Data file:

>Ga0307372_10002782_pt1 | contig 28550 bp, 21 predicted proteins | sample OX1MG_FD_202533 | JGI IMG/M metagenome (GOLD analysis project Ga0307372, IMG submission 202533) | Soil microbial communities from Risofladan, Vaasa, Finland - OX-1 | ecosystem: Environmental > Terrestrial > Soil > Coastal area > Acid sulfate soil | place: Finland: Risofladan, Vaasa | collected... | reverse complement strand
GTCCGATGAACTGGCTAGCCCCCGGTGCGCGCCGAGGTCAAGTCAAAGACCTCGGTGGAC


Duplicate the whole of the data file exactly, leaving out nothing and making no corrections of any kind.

>Ga0307372_10002782_pt1 | contig 28550 bp, 21 predicted proteins | sample OX1MG_FD_202533 | JGI IMG/M metagenome (GOLD analysis project Ga0307372, IMG submission 202533) | Soil microbial communities from Risofladan, Vaasa, Finland - OX-1 | ecosystem: Environmental > Terrestrial > Soil > Coastal area > Acid sulfate soil | place: Finland: Risofladan, Vaasa | collected... | reverse complement strand
GTCCGATGAACTGGCTAGCCCCCGGTGCGCGCCGAGGTCAAGTCAAAGACCTCGGTGGAC